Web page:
Public housing residents stabilize lives with help of Mercy St. Vincent

May 15, 2013

By JULIE MINDA

CATHOLIC HEALTH PARTNERS

Nine years ago, the Madonna Homes public housing complex in Toledo, Ohio, had a revolving door of residents, a 25 percent occupancy rate and a reputation as an unsafe and undesirable place to live. Residents had serious financial and health issues that went unaddressed.

Board members and administrators of the Toledo diocese-owned property recognized that running a substandard property was out of line with the diocese's Catholic values, and so they embarked on a four-year upgrade. Along with building and safety improvements, administrators created a collaboration of community organizations to provide health care, housing, social service, financial and other support to residents. Mercy St. Vincent Medical Center of Toledo is among the contributing partners.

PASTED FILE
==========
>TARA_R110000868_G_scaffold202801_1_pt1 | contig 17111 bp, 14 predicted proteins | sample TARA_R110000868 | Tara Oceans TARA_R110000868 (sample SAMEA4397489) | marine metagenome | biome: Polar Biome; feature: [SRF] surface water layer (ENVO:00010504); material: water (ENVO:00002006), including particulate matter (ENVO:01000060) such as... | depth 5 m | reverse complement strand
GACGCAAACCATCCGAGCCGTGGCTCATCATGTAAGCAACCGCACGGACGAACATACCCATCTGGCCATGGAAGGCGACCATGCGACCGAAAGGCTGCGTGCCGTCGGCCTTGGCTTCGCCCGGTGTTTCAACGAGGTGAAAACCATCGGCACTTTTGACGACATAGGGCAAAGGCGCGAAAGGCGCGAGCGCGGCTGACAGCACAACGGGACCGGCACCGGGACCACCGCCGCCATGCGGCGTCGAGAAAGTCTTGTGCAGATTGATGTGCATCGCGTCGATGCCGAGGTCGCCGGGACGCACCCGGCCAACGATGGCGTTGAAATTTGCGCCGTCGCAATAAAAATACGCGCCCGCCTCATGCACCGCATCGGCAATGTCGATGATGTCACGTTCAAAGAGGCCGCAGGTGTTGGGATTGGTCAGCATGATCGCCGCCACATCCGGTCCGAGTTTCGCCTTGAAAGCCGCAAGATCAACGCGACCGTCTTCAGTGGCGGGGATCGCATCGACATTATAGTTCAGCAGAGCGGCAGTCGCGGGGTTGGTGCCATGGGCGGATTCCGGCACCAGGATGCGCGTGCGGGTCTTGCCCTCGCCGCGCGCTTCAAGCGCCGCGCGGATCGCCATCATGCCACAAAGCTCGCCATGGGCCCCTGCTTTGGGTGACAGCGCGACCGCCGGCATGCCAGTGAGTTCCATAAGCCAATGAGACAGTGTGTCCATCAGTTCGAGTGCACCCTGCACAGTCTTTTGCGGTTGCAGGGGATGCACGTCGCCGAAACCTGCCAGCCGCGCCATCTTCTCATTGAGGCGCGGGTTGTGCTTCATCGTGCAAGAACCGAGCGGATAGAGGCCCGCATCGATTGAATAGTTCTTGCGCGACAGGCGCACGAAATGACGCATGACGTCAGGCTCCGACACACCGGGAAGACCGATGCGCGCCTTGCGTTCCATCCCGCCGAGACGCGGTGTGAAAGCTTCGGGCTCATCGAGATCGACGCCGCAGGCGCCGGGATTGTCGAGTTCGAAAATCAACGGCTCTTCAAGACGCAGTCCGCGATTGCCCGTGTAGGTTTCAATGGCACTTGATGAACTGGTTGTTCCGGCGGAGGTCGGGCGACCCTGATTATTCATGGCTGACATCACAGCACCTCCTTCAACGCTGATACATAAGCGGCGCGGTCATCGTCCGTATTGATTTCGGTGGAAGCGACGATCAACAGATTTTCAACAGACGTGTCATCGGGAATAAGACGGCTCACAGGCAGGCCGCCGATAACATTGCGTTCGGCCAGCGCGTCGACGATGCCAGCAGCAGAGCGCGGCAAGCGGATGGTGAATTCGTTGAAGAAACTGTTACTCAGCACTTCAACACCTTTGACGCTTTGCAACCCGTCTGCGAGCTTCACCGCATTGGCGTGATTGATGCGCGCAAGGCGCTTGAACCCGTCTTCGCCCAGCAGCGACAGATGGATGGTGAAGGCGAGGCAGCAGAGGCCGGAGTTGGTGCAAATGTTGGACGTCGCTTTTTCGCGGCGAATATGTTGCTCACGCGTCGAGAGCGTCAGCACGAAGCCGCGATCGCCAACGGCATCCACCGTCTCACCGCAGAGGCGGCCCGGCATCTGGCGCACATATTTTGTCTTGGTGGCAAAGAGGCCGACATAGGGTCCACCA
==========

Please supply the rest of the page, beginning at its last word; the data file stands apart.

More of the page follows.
Madonna Homes, which serves the disabled and senior adults, understood people in public housing need more than just housing, they need the structure of supportive services, explained Beverly Bahret, program manager for Mercy St. Vincent's outreach department.

Today, the five-story, 171-unit Madonna Homes is above 90 percent occupancy, and residents who spoke to Catholic Health World say they enjoy living there. Dan Gosbeth, service coordinator for Madonna Homes, said that the support of Mercy St. Vincent and other partners has enabled many residents to address personal concerns — such as health problems — that were limiting their lives.

Community commitment
Madonna Homes is one of seven Section 8 subsidized housing units owned by the Toledo diocese under a holding company called Mareda. (Mercy St. Vincent provides some services at other properties and provides most at Madonna Homes.)